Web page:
I had never made canard à l'orange before, and I think the only time I had ever eaten duck with orange sauce was about a year ago. Our friends Susan and Ray were here visiting, and we had our final lunch together at a Logis de France restaurant called the Agnès Sorel, which is in the village of Genillé, near Loches. The lunch special that day was canard à l'orange. It was good. Not exactly like mine, but not that different either.

Endives aux lardons

We haven't cooked and eaten many Belgian endives this year, even though winter is the season for them. I bought some at Intermarché last weekend and remembered that I had them in the refrigerator day before yesterday. We needed something for lunch.


To prepare endives for cooking, rinse them off and remove any outer leaves that are wilted or damaged. They say you shouldn't let endives soak in water because it will make them bitter, so just rinse them quickly. They are always clean inside, in my experience.

You can cook the endives whole or you can split them in half lengthwise, as I decided to do this time. Then put some olive oil or butter in a big pan and put the endives in. Put them face down if you cut them. Let them cook in the oil or butter long enough to start taking on some color. They will turn a kind of golden brown.

Turn them and brown them on all around if you want. The golden brown color is caramelization and will give the endives good flavor.

I cooked four fat endives. I could have fit eight in the pan if I hadn't cut them in half. They cook a little faster cut than whole.

Add a couple of whole garlic cloves to the pan if you want. Or, separately, lightly sauté an onion and scatter the pieces over the top of the browning endives endives.

Then pour into the pan about half a cup of white wine and the juice of one lemon. The wine is optional; the lemon juice is not. You could use vinegar in the place of lemon juice. And add salt and pepper to taste.

Belgian endives braised with lemon juice, onion, and lardons

For the endives as pictured, I decided to add some sautéed lardons to the pan for flavor. We were planning to eat this as a main dish, not as a side to go with any other meat.

Let the endives simmer for 45 to 60 minutes. Test them with a skewer to see if they are done. They should be well cooked for best texture and flavor.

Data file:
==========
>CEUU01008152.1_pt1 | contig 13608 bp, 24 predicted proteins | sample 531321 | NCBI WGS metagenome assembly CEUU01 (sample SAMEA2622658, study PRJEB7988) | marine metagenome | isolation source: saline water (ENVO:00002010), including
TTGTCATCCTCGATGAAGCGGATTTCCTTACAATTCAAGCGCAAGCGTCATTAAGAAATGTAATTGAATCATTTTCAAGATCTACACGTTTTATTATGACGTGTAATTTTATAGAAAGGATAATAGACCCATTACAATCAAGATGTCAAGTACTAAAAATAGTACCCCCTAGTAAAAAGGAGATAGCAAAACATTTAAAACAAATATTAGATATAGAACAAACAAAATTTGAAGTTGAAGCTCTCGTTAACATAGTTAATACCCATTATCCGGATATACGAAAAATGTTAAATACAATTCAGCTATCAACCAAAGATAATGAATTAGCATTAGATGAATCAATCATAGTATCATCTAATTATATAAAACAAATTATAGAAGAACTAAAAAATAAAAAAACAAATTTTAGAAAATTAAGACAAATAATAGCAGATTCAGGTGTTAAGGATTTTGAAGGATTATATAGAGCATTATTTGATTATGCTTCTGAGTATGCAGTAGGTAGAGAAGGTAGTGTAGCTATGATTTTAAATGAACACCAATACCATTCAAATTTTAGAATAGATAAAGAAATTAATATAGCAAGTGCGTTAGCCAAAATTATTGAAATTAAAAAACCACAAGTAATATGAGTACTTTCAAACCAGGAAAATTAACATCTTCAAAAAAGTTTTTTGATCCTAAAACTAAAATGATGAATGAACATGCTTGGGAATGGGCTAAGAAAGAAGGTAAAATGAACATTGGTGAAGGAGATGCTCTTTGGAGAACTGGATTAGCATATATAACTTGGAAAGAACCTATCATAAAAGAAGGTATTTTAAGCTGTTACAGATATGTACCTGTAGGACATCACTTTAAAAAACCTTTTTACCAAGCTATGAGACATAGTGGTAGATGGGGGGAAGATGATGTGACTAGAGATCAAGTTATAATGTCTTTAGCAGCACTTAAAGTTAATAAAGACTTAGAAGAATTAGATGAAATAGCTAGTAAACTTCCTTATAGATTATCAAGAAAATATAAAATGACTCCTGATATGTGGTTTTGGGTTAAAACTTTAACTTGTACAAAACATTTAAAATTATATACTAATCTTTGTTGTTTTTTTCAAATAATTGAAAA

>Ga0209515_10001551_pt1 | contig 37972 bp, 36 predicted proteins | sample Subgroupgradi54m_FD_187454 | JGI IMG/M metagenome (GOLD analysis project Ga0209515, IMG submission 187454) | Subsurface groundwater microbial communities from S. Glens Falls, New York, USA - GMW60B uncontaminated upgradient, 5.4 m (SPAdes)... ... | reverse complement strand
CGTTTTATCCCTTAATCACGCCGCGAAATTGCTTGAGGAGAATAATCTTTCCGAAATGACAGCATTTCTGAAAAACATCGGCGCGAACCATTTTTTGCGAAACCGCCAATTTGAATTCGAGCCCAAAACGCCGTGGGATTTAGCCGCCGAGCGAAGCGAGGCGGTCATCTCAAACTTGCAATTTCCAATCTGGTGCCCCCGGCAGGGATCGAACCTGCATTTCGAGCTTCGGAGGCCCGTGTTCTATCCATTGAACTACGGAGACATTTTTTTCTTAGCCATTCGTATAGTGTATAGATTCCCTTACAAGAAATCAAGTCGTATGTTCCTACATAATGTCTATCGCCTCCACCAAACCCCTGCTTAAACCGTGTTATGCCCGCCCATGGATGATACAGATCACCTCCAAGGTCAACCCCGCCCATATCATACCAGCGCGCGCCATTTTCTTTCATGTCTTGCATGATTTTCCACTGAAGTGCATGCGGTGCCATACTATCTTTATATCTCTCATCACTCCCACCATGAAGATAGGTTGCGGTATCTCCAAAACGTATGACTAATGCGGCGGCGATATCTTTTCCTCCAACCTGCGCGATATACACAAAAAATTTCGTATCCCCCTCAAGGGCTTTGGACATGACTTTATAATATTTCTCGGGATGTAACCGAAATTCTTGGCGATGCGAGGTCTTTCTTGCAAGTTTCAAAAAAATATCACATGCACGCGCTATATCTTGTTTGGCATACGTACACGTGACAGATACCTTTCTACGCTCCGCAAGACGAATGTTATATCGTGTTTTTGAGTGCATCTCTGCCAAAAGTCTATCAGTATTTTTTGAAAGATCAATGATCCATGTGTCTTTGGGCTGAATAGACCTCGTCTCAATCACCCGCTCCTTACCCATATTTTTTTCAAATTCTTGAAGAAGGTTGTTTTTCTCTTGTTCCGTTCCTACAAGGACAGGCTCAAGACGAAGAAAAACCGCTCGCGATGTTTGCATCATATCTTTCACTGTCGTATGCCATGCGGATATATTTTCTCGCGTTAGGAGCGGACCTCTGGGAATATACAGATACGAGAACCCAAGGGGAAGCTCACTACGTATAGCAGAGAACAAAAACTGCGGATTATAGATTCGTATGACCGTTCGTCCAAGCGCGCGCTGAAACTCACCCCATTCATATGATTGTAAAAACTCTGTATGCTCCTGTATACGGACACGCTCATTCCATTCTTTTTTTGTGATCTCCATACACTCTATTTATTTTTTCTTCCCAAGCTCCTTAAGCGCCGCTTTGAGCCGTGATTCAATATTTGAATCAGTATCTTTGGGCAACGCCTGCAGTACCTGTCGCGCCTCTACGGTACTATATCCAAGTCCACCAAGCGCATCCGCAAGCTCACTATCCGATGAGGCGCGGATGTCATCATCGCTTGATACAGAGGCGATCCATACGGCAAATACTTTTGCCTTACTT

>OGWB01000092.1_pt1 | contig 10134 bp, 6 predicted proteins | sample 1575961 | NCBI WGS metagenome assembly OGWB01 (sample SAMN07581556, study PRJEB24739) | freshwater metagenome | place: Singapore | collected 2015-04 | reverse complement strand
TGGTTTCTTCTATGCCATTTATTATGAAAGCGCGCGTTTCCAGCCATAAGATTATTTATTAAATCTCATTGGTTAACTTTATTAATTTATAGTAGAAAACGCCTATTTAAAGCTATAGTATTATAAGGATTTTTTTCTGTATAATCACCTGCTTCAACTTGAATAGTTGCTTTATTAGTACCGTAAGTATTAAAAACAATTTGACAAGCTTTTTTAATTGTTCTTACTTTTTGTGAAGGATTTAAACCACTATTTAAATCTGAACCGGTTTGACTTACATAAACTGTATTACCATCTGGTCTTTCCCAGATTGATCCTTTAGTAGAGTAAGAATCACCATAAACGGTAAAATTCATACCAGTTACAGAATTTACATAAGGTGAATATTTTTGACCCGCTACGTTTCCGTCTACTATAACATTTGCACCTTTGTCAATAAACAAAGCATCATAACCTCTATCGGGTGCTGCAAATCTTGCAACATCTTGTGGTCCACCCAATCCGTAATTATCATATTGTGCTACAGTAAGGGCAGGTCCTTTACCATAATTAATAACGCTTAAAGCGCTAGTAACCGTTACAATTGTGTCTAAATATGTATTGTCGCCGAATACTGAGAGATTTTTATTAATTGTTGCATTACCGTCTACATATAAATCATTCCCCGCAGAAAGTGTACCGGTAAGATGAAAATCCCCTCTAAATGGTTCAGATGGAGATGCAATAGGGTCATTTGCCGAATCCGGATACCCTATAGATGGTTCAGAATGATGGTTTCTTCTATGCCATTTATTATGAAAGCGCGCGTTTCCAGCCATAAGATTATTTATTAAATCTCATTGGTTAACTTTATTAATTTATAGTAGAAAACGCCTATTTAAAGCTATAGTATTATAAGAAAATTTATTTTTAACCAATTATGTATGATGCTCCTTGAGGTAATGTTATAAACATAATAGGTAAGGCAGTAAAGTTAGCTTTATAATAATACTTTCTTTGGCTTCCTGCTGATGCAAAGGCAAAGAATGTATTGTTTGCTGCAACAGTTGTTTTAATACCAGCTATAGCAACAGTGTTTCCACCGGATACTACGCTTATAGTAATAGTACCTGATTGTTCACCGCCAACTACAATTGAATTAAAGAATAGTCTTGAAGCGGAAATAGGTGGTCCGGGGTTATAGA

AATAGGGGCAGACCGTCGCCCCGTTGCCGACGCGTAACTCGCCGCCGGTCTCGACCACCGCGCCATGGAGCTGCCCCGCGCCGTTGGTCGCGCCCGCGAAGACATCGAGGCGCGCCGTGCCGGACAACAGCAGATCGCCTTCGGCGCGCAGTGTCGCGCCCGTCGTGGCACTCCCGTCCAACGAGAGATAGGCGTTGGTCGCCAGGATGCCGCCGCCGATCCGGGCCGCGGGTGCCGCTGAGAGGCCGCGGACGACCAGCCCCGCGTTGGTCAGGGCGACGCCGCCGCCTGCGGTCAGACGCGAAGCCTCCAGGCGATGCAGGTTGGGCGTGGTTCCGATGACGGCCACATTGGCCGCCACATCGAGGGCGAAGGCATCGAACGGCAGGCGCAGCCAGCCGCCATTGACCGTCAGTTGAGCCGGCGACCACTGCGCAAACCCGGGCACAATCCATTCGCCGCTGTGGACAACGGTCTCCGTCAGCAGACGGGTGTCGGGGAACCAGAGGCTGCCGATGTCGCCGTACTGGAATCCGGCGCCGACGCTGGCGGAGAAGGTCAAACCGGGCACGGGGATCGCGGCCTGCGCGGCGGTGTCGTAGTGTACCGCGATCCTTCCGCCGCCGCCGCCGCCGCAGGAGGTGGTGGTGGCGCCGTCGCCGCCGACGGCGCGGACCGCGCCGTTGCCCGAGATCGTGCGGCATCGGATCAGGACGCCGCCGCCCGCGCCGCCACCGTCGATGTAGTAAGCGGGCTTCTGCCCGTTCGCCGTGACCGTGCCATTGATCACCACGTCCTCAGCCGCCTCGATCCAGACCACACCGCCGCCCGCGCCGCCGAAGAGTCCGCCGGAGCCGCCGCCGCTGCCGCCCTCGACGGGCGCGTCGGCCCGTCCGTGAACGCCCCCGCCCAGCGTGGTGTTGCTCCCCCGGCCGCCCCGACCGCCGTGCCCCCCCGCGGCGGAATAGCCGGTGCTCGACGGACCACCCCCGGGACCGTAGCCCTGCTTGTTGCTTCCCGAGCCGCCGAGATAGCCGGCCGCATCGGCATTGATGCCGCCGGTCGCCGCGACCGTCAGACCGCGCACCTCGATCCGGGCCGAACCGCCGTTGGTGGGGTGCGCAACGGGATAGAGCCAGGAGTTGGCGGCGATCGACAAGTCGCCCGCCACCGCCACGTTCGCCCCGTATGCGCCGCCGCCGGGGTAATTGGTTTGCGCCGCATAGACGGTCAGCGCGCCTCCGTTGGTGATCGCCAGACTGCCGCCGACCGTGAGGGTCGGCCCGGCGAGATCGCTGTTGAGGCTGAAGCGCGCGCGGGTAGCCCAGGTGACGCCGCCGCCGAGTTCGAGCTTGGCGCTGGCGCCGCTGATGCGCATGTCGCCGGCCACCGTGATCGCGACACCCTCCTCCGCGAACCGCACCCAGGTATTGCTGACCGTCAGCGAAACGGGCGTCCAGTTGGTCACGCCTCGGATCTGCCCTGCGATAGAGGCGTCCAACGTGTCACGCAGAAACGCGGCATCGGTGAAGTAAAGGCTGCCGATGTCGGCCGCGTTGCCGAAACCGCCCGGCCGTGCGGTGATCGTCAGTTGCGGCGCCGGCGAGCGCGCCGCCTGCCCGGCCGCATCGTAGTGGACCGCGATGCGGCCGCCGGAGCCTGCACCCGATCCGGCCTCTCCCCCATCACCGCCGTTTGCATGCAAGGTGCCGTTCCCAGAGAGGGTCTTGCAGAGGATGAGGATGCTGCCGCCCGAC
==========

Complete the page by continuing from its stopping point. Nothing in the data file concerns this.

Here's another idea for cooking endives as a side dish with fish fillets.

13 February 2007

Le Grand-Pressigny ~ 7 ~

Yesterday our weather was gusty and damp. We saw the sun off and on, but it was so windy you didn't want to be outdoors. The temperature was in the mid-50s F -- about 12ºC.

Don't worry, the pictures don't really go with the text.
I liked this old staircase I saw on the streets of
Le Grand-Pressigny on 11 April 2006.


At about 9:00 in the morning, a sudden squall produced very strong winds and a brief downpour. The trees were bending under the force of the wind gusts, and the downpour included a minute or two during which there were a lot of ice pellets mixed in with the driving rain. Well, this is going to be an exciting day, I thought to myself.

Still life with storm drain

I guess those ice pellets are what we call hail. Tiny hailstones were bouncing off our north-facing living -room window and making ringing and pinging sounds as they hit the metal balcony railing outside. The wind was rattling our metal window shutters.

Okay, I'm cheating with this photo. I took it in
Le Grand-Pressigny in July 2006, during a heat wave.


We used to have that kind of brief ice-pellet showers all the time during those 17 winters we spent in San Francisco. Obviously, the weather seems fairly chilly when ice is falling from the sky. San Francisco's climate is temperate, which is another way of saying it's always chilly. Here, at least, we get nice hot summers.

Farm buildings on the edge of Le Grand-Pressigny

These squalls and sudden downpours have a name in French: ce sont les giboulées de mars. March showers. So our weather is getting a little ahead of itself.

There's probably no automatic opener for this garage door.

That was yesterday, February 12. This morning, I looked at some more pictures taken in Le Grand-Pressigny — the ones I hadn't posted yet. I realized a lot of them were taken on April 11, 2006. And the weather was beautiful and starting to get seriously warm.

The cemetery is this way, down a dead-end street.
Humour noir ? Or just good city planning?


The sun is shining this morning, and the winds have died down. April 11 is less than two months away. The hours of daylight are increasing. Spring is on the horizon. Vivement le printemps !

Et vivement l'été !
Photo taken in Le Grand-Pressigny in July 2006.